Even Podiatrists Get Heel Pain Part 1

Even Podiatrists Get Heel Pain!

Plantar fasciitis is one of the most common causes of heel pain. For the sufferer, it is often a debilitating condition that can be frustratingly slow to resolve if not treated promptly or methodically.  In this two part series, Podiatrist David Hadden, talks about his own experience with plantar fasciitis and the steps he took towards becoming pain free and active once again. 

How It Started

My experience with plantar fasciitis began in fairly typical fashion.  After years of being physically active, I slowly succumbed to more sedentary habits and experienced weight gain.  Resolving to improve my fitness I dusted off a neglected pair of old running shoes and started jogging on a daily basis after a years-long hiatus.  Admittedly, there was not much consideration given to taking a slow and gradual approach to my fitness goals. Training typically involved a daily 4-6km run with 20 minutes of hill sprints or stair running thrown in for good measure; I was time poor and wanted results yesterday.  In my younger years, my body had proven surprisingly resilient to high volume running and resistance training with little warm-up/cool-down or stretching, so what could possibly go wrong? 

Plantar fasciitis is often caused by an increased load placed on the lower limb that the soft tissue structures of the foot have not developed the capacity to deal with. This increase in load may be caused by:

  • Work that requires standing and walking on hard surfaces, often for prolonged periods
  • Going barefoot on hard surfaces
  • Starting a new exercise program or increasing training volume and/or intensity
  • Weight gain
  • Footwear that does not have adequate support or cushioning

What It Felt Like

Just over a week into my fitness journey, I woke up one morning and felt a stabbing pain underneath my right heel when getting up to go to the bathroom.  It felt like a sharp poker was being pressed into the inside edge of my heel bone and arch area.  The pain forced me to hobble for the first 5 minutes of the day, but then gradually eased off to be more of a background irritation for the remainder of the morning.  This pattern of morning pain would repeat for several weeks.  Eventually however, the stabbing pain underneath my right heel became more persistent, not just occurring in the mornings after waking up, but also after getting up following short periods sitting down.  I found that the pain would change to a strong, dull ache the more time I spent on my feet; much like a deep bruise underneath my foot.  It was changing the way I was both walking and running but, throughout all this, I stubbornly continued to jog and exercise each day.  However, the pain became so severe that I was forced to take more frequent rest days from exercise, and eventually had to stop completely.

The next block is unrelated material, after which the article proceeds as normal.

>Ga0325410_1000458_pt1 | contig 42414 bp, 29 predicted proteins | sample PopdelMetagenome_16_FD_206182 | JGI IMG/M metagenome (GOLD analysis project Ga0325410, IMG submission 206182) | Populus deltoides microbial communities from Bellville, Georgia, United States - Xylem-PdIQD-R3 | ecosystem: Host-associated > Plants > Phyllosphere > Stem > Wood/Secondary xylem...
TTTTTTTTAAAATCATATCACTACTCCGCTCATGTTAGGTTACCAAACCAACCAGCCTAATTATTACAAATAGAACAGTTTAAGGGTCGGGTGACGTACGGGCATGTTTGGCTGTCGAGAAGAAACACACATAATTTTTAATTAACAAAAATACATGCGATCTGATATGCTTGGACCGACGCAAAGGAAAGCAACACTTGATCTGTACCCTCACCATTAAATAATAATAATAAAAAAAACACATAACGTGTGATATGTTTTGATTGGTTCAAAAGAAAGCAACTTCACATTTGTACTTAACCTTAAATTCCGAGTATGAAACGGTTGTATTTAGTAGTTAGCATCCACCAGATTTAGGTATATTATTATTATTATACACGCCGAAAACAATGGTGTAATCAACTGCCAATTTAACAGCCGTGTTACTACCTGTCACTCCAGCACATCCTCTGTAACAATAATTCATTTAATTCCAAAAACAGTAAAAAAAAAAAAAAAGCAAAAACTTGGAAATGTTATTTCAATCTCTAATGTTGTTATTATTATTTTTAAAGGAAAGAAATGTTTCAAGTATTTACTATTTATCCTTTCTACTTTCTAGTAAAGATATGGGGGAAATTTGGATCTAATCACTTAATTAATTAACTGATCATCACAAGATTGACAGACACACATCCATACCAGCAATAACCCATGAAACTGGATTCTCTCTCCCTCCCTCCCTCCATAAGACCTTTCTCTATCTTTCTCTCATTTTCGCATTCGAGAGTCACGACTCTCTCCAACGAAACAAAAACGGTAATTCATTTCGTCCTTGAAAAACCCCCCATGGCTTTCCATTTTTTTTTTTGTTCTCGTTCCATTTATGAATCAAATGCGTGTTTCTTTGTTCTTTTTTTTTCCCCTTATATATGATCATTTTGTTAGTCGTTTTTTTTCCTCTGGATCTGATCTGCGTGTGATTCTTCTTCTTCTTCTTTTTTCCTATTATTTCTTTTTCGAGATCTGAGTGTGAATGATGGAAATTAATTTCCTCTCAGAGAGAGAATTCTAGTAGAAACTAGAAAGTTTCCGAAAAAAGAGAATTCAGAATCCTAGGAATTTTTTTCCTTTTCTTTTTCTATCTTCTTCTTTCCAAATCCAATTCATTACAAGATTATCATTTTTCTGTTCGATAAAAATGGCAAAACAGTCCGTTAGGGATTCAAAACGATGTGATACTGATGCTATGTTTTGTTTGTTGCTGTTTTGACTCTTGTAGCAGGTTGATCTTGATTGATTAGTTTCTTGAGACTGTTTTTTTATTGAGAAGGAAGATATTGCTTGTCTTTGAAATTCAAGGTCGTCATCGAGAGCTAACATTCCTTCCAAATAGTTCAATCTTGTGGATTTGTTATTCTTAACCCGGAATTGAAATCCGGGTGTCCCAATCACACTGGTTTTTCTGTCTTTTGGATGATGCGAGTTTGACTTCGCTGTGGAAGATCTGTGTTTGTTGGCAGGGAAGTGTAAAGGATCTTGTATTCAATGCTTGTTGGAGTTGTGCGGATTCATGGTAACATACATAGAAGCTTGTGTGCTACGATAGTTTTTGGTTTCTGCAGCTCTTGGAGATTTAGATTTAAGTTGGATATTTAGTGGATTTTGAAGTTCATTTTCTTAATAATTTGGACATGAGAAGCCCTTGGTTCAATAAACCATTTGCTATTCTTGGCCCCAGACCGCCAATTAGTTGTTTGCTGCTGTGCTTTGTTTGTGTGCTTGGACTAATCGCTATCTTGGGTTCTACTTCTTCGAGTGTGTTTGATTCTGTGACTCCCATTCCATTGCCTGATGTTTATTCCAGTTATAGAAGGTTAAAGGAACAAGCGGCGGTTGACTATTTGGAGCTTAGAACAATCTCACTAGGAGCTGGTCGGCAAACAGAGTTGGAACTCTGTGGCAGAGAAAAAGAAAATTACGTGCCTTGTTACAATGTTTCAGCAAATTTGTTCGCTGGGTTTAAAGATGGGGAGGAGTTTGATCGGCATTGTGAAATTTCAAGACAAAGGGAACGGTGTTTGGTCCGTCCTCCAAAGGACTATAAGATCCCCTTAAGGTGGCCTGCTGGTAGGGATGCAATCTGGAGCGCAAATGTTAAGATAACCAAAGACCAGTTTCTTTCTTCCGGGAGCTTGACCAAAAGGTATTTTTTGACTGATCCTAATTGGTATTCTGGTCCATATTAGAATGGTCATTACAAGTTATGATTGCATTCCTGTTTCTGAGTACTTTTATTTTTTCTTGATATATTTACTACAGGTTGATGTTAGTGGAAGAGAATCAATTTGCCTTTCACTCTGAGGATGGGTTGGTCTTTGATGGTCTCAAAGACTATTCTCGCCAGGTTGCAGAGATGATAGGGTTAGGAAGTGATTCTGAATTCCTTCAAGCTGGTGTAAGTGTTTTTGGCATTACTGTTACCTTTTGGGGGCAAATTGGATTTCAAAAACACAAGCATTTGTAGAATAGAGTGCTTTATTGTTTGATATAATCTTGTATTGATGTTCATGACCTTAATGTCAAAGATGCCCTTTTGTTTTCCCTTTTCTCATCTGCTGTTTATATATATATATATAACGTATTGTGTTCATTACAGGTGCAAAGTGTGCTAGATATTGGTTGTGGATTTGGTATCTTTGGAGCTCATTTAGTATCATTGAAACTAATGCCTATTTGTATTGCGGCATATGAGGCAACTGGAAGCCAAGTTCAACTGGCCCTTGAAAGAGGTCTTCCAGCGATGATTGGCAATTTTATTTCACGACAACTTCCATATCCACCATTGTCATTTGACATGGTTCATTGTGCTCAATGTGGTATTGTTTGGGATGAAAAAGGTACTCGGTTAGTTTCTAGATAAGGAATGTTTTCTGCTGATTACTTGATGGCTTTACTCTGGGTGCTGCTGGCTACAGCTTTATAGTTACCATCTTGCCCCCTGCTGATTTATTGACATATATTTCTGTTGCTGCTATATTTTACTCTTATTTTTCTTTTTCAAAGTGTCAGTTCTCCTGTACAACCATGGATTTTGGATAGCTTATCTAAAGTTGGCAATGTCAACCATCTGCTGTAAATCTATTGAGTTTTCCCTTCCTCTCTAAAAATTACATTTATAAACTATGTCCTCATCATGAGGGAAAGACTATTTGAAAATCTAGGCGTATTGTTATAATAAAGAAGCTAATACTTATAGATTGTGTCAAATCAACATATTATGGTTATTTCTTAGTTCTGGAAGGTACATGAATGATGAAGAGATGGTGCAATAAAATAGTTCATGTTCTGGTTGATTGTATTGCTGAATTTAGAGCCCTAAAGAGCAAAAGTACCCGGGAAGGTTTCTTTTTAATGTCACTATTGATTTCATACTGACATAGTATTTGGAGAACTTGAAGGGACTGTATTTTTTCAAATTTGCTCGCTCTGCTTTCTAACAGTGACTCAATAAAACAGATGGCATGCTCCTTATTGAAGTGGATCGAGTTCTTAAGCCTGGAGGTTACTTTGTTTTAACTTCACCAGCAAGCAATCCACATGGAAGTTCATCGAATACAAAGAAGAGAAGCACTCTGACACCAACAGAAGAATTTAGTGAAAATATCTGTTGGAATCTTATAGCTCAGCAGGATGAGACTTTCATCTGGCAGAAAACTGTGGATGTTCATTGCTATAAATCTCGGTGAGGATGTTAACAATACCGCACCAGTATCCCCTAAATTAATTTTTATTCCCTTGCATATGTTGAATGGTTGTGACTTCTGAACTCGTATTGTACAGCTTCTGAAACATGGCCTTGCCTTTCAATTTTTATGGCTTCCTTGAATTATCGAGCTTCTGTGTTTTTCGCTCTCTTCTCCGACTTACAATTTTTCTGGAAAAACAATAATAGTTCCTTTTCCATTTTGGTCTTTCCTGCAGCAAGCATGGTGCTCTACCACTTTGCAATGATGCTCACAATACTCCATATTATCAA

Plantar Fasciitis may include the following signs and symptoms:

  • Stabbing pain and/or bruised sensation under the heel which may extend into the arch
  • Heel pain which is usually worse with the first few steps in the morning and after rest periods during the day
  • Heel pain which is aggravated by prolonged standing, walking or running, especially on hard surfaces
  • As the  condition progresses, patients may experience burning, numbness and throbbing around the heel when resting

An Accurate Diagnosis is Key

All the signs and symptoms of my right foot heel pain were pointing towards plantar fasciitis being the culprit.  However, I knew that imaging was required to provide a definitive diagnosis and accurately guide any treatment.  The foot is an elegantly complex structure consisting of  multiple layers of muscle overlying numerous bones and joints, all interspersed with an intricate network of blood vessels and nerves.  In the heel and arch areas, there are numerous soft tissue structures in addition to the plantar fascia which can be affected to produce symptoms similar to what I was experiencing. Precisely which structures were affected would influence the treatment approach, and thus the expected time-frame for my recovery.  So, referral in hand, off I went to the radiology clinic for an ultrasound.  Less than 48 hours after the quick and easy imaging process, I had the results on my desk.  A distinct thickening of the fibres of the plantar fascia had been identified at the attachment site under my right heel bone, strongly suggestive of plantar fasciitis.  Great.  Now, all that was left to do was start treatment!

Apart from plantar fasciitis, there are many different conditions which can contribute to plantar heel pain and confound treatment aims if not accurately identified.  Some of these include:

  • Calcaneal stress fracture
  • Calcaneal apophysitis
  • Inflammatory arthropathy
  • Osteomyelitis
  • Fat pad atrophy or contusion
  • Plantar fascia rupture
  • Nerve compression or pathology

Musculoskeletal ultrasound is a widely used diagnostic tool that provides real-time and dynamic visualisation of soft tissue structures. It is non-invasive and highly sensitive for excessive thickening of the plantar fascia which is an objective indicator of plantar fasciitis

Watch out for David's next blog on the steps that he took to overcome his heel pain.

David Hadden joined Feetology in 2021. He enjoys the challenge of providing individualized holistic care for each of his clients across the full and varied spectrum of podiatry practice.  David has a particular interest in injury rehabilitation and management and strongly values education, engagement and empowerment as essential tools in achieving the best outcome for his clients.  

Outside of work, David can be found balancing his love of food and cooking (he has an admitted sweet tooth) with training at the gym and running.